Memo from Jack Pratchard, senior partner at The Firm, to all partners.
What's gone wrong with the legal profession? I remember a golden time when if you wanted something, you simply bought it with good honest bribery. But not now. Take the "so-called" Lawyer Awards. I forked out a sizeable wedge for a huge 12-seat table right near the front. Only myself and Mrs Pratchard sat at it, just to demonstrate my wealth and importance.
Having spent all that money, I expected a prize, but my rude awakening began when I innocently slapped a wench's backside and asked her for another vat of champers. The skirt ignored me and jumped on the podium. She was from Southwark Council and had – I can hardly say the words – won something. I frantically searched my programme for the other entrants in the "Best bin emptiers and street cleaners of the year" award only to be told they'd transacted the best deal of the year. My arse they had.
What about our crack quarrying team overseeing the 500 metre extension to the Dumfries Granite Pit? It involved new law relating to slag heaps and was a top effort considering the total bloody incompetence of our lawyers and that distracting money laundering business with the police.
And so the night continued. A whole B-list of bloody rural firms picking up gongs which by rights belonged to the likes of ourselves, A&O, the Chancers and Herbies. After all, we are the biggest and most important and spend the most on advertising in that toilet paper of a magazine.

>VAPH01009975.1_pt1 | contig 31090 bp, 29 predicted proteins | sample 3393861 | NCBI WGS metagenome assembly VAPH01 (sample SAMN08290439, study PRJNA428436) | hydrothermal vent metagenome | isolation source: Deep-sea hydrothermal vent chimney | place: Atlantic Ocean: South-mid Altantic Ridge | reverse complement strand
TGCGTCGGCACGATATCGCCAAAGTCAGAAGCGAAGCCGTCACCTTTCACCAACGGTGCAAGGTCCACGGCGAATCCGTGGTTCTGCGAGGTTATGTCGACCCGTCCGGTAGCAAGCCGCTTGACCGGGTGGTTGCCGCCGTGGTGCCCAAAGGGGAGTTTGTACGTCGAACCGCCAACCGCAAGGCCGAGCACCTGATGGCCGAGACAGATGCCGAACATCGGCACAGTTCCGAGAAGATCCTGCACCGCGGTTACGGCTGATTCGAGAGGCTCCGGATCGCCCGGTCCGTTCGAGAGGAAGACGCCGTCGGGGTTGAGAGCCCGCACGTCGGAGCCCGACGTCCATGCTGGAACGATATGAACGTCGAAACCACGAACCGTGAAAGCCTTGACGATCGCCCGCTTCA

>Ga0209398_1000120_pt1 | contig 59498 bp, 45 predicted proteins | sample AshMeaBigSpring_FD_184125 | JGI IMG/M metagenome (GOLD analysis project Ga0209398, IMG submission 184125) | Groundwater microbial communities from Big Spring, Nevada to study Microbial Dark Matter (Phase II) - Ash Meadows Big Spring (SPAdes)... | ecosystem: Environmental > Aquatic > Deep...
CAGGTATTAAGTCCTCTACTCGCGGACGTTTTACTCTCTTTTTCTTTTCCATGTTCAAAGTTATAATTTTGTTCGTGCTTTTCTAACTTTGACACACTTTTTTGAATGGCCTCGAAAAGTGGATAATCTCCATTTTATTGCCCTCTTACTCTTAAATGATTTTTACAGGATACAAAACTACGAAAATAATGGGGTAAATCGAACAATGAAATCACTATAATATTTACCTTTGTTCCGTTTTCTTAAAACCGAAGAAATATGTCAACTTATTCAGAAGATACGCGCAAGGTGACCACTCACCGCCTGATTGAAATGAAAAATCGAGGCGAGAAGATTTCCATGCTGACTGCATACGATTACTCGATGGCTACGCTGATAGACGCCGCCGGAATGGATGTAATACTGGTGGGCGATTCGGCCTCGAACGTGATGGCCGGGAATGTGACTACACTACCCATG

Some legal aid firm, Irvin Michael, picked up the client care award. It's easy to look after clients if they're all on legal aid. Just give them a free can of Special Brew and make sure they don't piss on the floor. Then came Wightmans and Hammond Stoppards. By the time Law Firm of the Year Addleshort Boot stepped up, I'd come up with a great heckle. "Who the hell are you?" I bellowed, to much amusement.
The low point of the evening was Legal Personality of the Year. You know me – a modest man. But I had turned up with some expectation of receiving the main prize. I even pencilled out a speech, in which I thanked nobody: "It's my sodding award and I'm not sharing it". Only it wasn't my award. Imran Khan won. Not even the cricketer, but some man fighting for justice. Justice, pah! Who's going to get six-figure fees fighting for justice?
Partner of the Year was some woman, Assistant of the Year was some thicko with a 2:2 who I seem to remember rejecting with the wry comment "You must be joking" some years ago. And The Firm won nothing. Who judges this sham? Not City lawyers, that's for sure. Well, apart from Pat Balfour at Slaughters. And Tony Salz at Freshfields. And Tony Williams and Alasdair Simpson. And Lord Hunt. And in-house types like Stephen Ball and Richard Wiseman. The rest are pinkoes like that woman Kamlesh Bahl. I'm sure I saw her putting in our windows during the J18 riot.
I conducted myself admirably in spite of the injustice of the whole evening. Of course, the wife didn't understand the humour behind my little misdemeanour on the dance floor. The young blonde filly I claimed as my prize didn't appear to get the joke either. The rest is all a bit of a blur. But I'm told I was found asleep on the pavement yesterday morning outside the Dorchester still clutching the Law Firm of the Year Award.
The only thing I can say to you all is that I will not let this shoddy episode taint the vision and culture of The Firm. The day we in The Firm accept that law firms are judged on "merit" is the day The Firm goes out of business.